Speaking to supporters early Wednesday morning from the East Room of the White House, President Donald Trump said that he will take the 2020 presidential election to the Supreme Court in an attempt to stop ballot counting. Those remarks, which came as multiple states continued to tabulate votes well into the night, left many Americans confused, as the process of counting votes typically lasts well beyond Election Day.
"Frankly, we did win this election. So our goal now is to ensure the integrity, for the good of this nation — this is a very big moment, this is a major fraud on our nation. We want the law to be used in a proper manner, so we'll be going to the U.S. Supreme Court. We want all voting to stop," Trump said in his address. "We don't want them to find any ballots at 4 o'clock in the morning and add them to the list. It's a very sad moment."
Donald Trump says he’ll take the presidential election to the Supreme Court, but it’s unclear what he means in a country in which vote tabulations routinely continue beyond #ElectionDay, and states largely set the rules for when the count has to end. https://t.co/kOjheK8TVv— The Associated Press (@AP) November 4, 2020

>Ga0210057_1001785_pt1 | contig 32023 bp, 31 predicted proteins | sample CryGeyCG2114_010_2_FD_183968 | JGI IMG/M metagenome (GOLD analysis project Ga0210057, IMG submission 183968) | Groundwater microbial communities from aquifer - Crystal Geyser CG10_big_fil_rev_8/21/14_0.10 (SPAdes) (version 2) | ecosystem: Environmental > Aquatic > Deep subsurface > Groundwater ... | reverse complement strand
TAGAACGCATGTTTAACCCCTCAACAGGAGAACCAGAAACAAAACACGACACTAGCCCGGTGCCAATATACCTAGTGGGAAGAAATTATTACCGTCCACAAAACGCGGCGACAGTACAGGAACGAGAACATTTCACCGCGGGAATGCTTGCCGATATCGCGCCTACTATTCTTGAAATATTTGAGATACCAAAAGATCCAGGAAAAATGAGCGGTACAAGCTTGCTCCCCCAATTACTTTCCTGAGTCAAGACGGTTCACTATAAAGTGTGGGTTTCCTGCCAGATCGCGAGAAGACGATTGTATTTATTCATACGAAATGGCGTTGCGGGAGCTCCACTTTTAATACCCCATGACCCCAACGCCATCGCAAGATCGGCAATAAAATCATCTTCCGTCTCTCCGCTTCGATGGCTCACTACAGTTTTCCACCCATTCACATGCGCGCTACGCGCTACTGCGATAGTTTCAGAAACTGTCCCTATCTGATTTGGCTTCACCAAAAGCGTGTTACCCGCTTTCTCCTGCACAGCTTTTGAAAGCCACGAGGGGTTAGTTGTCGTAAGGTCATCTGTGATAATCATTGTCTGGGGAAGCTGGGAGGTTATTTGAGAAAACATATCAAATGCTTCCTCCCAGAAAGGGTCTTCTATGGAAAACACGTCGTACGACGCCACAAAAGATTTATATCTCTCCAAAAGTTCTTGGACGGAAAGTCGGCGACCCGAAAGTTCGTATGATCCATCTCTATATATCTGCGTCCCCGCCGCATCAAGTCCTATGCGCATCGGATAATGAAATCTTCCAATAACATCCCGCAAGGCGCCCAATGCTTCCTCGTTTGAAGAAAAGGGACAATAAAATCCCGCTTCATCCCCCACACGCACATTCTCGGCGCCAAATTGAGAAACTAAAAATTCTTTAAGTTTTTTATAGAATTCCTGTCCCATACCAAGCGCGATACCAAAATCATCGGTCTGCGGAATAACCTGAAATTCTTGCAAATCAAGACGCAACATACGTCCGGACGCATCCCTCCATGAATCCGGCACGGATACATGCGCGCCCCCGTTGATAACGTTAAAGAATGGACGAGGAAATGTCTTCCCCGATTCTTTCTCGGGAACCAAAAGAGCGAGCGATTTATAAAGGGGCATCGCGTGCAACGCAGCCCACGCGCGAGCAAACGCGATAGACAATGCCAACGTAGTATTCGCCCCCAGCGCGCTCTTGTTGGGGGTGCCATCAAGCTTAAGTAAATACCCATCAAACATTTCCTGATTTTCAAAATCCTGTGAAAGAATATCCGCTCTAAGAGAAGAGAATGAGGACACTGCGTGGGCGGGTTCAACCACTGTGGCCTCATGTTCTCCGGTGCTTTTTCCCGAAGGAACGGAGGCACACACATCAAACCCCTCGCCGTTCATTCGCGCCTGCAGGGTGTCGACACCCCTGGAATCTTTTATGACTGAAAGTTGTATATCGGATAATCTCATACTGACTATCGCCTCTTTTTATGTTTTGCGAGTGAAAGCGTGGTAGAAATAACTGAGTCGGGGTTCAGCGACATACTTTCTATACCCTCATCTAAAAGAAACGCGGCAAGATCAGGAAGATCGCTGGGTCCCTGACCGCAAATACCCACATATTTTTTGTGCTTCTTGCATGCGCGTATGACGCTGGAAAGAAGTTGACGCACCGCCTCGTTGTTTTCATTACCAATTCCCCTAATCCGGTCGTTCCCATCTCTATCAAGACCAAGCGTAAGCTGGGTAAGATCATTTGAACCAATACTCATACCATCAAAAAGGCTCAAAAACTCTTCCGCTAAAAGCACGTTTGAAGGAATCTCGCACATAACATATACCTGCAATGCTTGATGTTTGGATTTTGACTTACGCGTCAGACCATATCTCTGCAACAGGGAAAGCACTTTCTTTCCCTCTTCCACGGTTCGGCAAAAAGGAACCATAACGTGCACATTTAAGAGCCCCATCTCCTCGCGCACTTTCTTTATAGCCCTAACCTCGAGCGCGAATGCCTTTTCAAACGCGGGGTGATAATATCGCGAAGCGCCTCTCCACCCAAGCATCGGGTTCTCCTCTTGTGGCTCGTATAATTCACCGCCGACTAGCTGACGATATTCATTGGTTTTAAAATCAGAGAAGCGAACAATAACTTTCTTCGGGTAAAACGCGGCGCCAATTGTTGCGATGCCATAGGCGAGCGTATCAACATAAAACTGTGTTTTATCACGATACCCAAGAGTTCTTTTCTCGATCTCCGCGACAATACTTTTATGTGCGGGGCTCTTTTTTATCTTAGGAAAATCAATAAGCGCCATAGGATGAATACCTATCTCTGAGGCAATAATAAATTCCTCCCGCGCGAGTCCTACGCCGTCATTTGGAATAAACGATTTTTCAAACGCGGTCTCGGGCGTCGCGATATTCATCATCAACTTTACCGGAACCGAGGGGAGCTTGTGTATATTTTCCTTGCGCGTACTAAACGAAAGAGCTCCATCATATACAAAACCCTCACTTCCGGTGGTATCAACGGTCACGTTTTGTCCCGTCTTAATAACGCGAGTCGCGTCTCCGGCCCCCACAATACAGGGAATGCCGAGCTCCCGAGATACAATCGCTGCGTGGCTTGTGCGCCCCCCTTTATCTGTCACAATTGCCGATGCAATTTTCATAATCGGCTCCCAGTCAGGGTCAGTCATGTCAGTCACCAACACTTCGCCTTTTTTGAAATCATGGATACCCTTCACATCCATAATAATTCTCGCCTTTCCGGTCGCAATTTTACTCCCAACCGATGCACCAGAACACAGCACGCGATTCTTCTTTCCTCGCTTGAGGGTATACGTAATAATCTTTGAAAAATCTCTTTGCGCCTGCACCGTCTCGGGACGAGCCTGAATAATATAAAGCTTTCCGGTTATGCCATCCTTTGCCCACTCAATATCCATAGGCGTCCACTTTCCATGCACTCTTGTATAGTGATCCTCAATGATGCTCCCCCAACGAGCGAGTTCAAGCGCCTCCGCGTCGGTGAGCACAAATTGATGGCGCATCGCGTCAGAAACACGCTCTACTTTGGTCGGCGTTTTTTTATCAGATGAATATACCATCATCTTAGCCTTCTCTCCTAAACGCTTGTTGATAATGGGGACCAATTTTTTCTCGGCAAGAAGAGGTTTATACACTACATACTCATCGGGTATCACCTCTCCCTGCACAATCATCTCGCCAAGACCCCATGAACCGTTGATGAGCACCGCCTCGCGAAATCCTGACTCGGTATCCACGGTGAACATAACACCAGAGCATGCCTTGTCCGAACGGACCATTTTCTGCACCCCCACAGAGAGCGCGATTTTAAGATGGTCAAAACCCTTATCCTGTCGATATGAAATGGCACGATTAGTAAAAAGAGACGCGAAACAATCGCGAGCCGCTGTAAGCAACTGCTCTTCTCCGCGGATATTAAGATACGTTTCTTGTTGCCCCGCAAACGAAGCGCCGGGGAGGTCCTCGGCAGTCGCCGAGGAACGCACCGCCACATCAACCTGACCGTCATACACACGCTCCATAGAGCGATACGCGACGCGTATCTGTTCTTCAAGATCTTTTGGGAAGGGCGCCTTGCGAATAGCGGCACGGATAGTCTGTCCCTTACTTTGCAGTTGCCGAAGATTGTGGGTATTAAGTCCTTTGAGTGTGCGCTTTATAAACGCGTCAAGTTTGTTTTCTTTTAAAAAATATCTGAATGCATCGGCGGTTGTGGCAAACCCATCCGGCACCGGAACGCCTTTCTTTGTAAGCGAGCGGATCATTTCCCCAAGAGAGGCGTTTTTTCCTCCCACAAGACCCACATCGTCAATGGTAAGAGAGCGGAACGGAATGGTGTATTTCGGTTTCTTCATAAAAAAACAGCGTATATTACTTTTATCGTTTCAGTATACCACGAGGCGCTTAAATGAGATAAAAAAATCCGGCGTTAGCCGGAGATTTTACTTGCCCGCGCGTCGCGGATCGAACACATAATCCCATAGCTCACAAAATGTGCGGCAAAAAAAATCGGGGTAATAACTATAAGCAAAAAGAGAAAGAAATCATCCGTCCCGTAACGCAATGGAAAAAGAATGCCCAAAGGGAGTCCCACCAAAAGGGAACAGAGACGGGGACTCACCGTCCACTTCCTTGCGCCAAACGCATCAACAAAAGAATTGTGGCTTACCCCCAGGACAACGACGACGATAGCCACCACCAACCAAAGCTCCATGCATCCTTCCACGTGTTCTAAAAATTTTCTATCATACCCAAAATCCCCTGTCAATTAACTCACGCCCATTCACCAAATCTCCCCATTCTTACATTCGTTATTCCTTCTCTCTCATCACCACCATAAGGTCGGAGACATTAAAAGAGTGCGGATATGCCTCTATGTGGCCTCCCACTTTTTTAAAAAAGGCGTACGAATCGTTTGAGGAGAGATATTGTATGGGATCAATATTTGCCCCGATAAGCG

His comments led to plenty of confusion from Americans staying up late to watch the polls, with the Associated Press noting that despite the president's wish to stop "all voting," voting in the United States is no longer ongoing, with polls having closed Tuesday night. Instead, counting is continuing to take place across the country. The 2020 election was expected to result in an increased number of mail-in ballots, in large part due to the pandemic, though no state will count absentee votes that are postmarked after Election Day.
Currently, the race to 270 electoral votes remains too close to call, and the results of the vote in many states are not expected to be determined until late Wednesday or later. Although the president is currently leading in the key battleground states of Michigan and Pennsylvania, thousands of votes remain to be counted, including large numbers of mail-in ballots, which have the potential to flip those states blue.
The valid votes will be counted. SCOTUS would be involved only if there were votes of questionable validity that would make a difference, which might not be the case. The rule of law will determine the official winner of the popular vote in each state. Let the rule of law work.— Ned Foley (@Nedfoley) November 4, 2020
According to the Associated Press, should Trump wish to put an early end to tabulating results, "there's no way to go directly to the high court with a claim of fraud." They would instead have to start the legal challenge in a state or lower federal court.